University Journal of Society
ISSN: Applied, Year 2021, Vol. 01, No. 01
Article | PDF Version
Dr Bhupinder Singh
Associate Professor, The School of Law, Christ University, Mariam Nagar, Meerut Road, Delhi NCR, Ghaziabad, Uttar Pradesh 201003, India, Email: email@example.com firstname.lastname@example.org
Received: 20.11.2020, Accepted: 26.11.2020, Published: (forthcoming) 15.09.2021, Pg. No. 52-56
Content ID: UJS/2021/V01N01/C04
The presence of communicable or non-communicable diseases, ill health can be hindered anyone from daily pursuits or activities. When the policy agenda and enforcement mechanism are discussed at the international level, then the significant place of the World Health Organization (WHO), 1948 come into the light and it explains health as “a state of complete physical, mental and social well-being and not merely the absence of disease or infirmity”. The individual’s right to healthcare and medical treatment contains together choices and claims the right to control own health where one can find wellness and be free from distress and medical treatment and experimentation without proper consent. Public healthcare topic is of great concern in international and national agenda of the government and response by way of providing emergency care and treatment is compulsory. Medical facilities and their availability and accessibilities on the part of government and public respectively go together for maximum utilization of resources. It’s no material that at what level of resources the government has but maximum utilization and accessibility for all public is serve the purpose.
Diseases, Unprivileged, Treatment, Medical Facilities, Utilization
As human beings, our physical and mental health is a matter of paramount importance and irrespective of age, gender, social and economic situations, everyone consider good health to be find place on priority. The presence of communicable or non-communicable disease, ill health can be hindered anyone from daily pursuits or activities. When the policy agenda and enforcement mechanism discussed at international level, then the significant place of World Health Organization (WHO), 1948 come into light and it explains health “a state of complete physical, mental and social well-being and not merely the absence of disease or infirmity”. The Constitution of India, 1950 provide the right to good health and medical care under Article 21 and key aspects of healthcare includes- the safe drinking water, pollution free air, nutritious food, suitable sanitation, etc. The individual’s right to healthcare and medical treatment contains together choices and claims the right to control own health where one can find wellness and to be free from distress and medical treatment and experimentation without proper consent.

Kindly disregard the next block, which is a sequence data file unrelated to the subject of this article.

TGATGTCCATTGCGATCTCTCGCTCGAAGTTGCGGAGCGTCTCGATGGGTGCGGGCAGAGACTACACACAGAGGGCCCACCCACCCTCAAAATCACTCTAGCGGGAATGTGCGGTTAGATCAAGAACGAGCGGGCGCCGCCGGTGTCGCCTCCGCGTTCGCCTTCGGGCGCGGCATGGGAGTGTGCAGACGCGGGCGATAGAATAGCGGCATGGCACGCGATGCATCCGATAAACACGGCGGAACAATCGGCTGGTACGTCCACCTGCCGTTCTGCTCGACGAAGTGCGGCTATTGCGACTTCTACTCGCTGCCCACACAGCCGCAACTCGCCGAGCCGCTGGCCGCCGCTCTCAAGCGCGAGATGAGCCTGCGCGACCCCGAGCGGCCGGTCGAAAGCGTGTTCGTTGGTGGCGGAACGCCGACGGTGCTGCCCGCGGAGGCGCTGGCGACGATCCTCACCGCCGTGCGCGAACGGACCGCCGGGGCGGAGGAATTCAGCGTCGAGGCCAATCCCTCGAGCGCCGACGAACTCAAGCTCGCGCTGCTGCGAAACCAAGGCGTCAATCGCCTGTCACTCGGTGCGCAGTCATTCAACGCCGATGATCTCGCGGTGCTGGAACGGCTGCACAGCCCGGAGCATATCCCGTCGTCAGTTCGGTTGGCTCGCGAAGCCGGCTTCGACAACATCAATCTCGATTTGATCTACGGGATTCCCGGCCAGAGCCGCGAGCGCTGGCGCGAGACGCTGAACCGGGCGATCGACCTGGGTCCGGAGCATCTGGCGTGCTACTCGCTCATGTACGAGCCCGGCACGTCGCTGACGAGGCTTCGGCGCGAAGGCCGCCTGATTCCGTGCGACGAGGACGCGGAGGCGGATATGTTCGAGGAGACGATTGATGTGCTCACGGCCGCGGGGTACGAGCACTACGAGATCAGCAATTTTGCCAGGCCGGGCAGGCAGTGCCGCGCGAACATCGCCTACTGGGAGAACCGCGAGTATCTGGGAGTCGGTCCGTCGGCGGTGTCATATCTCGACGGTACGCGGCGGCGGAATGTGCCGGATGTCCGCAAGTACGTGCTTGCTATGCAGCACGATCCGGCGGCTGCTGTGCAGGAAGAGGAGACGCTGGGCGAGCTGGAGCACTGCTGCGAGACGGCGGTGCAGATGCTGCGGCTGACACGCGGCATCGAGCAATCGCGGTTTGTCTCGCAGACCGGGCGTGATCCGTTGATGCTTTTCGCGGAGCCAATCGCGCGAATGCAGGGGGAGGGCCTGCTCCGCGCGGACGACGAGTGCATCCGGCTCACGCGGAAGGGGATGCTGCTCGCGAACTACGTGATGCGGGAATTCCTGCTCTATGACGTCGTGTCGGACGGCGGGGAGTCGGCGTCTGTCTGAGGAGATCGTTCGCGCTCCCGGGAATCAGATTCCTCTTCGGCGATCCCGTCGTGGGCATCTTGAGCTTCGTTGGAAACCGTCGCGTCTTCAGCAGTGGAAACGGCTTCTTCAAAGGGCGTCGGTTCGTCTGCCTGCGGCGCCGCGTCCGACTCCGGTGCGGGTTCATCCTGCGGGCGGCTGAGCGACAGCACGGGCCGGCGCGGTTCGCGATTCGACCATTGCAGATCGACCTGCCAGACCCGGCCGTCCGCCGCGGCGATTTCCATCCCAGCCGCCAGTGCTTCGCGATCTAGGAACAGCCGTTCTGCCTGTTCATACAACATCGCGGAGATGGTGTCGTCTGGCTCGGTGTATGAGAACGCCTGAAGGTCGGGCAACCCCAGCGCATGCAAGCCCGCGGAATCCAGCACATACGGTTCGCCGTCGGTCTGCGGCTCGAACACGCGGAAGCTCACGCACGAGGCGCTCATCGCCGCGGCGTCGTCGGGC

Public health’s dependency on law is more readily apparent than is law’s need for public health and this dependence on law is both pragmatic and elemental. The pragmatic need stems from the fact that many public health professionals work in the public sector and they attempt to protect and promote the health of populations. Regularly their jobs require them to enforce or help craft regulations, from local public health codes to federal environmental standards. In drafting and enforcing these regulations, public health professionals, of course, work with positive laws. For effectively done it, they need to know something about how laws are read and applied. They also need to understand the broader legal context in which particular laws lie. Therefore, a public health practitioner needs to know not only her health code but also aware about the laws including constitutional provisions also [Goodman et al. 2007: 30].
2. Fundamental Components of Healthcare
Public healthcare topic is of great concern in international and national agenda of the government and response by way of providing emergency care and treatment is compulsory. The universal health coverage is needed to eliminate and prevent the communicable and non-communicable diseases. The reachability of medical services and passing the benefits of all legislative provisions, policies, programme, schemes, etc. help to provide better health for people and reduce the load on health infrastructure.
A. Emphasis on Underprivileged Population
The health protection and its prevention and cure from diseases are available for everyone but there are disadvantage and marginalization portion of population in societies where they are lagging behind from adoring good health. The world’s poorest populations affected by the most deadly communicable diseases such as- malaria, HIV/AIDS and tuberculosis because of inequalities on the basis of gender, age, food availability, health status, disease history, etc. Non-communicable diseases put load on high-income countries and are mainly associated with lifestyle and behaviour factors along with environment determinants includes- fresh air, safe drinking water, suitable sanitation, etc. The need is for strict implementation of specific healthcare laws and policies that everyone equally access to treatment, medicines, recovery and hospital services.
B. Significance of Mental Health and Treatment
Along with physical health, mental health also important for individual to lead productive life and in case mental illness then it may become the reason to a rejection of dignity and self-sufficiency. Still, no adequate consideration is given to mental illness and depression despite physical/sexual abuse, neglect, etc. contribute to poorer mental and physical health outcomes. The proper treatment and care is required for those who are affected by the mild or sever symptoms of mental illness.
C. Maximum Utilization of available Medicare Facilities